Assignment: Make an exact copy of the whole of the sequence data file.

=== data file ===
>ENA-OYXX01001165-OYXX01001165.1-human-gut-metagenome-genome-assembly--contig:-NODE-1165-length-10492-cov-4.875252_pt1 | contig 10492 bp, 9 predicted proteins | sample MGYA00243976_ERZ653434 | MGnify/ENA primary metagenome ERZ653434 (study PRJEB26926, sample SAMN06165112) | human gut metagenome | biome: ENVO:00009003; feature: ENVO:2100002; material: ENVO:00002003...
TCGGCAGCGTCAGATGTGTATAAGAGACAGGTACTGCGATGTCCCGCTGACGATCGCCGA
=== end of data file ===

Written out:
>ENA-OYXX01001165-OYXX01001165.1-human-gut-metagenome-genome-assembly--contig:-NODE-1165-length-10492-cov-4.875252_pt1 | contig 10492 bp, 9 predicted proteins | sample MGYA00243976_ERZ653434 | MGnify/ENA primary metagenome ERZ653434 (study PRJEB26926, sample SAMN06165112) | human gut metagenome | biome: ENVO:00009003; feature: ENVO:2100002; material: ENVO:00002003...
TCGGCAGCGTCAGATGTGTATAAGAGACAGGTACTGCGATGTCCCGCTGACGATCGCCGA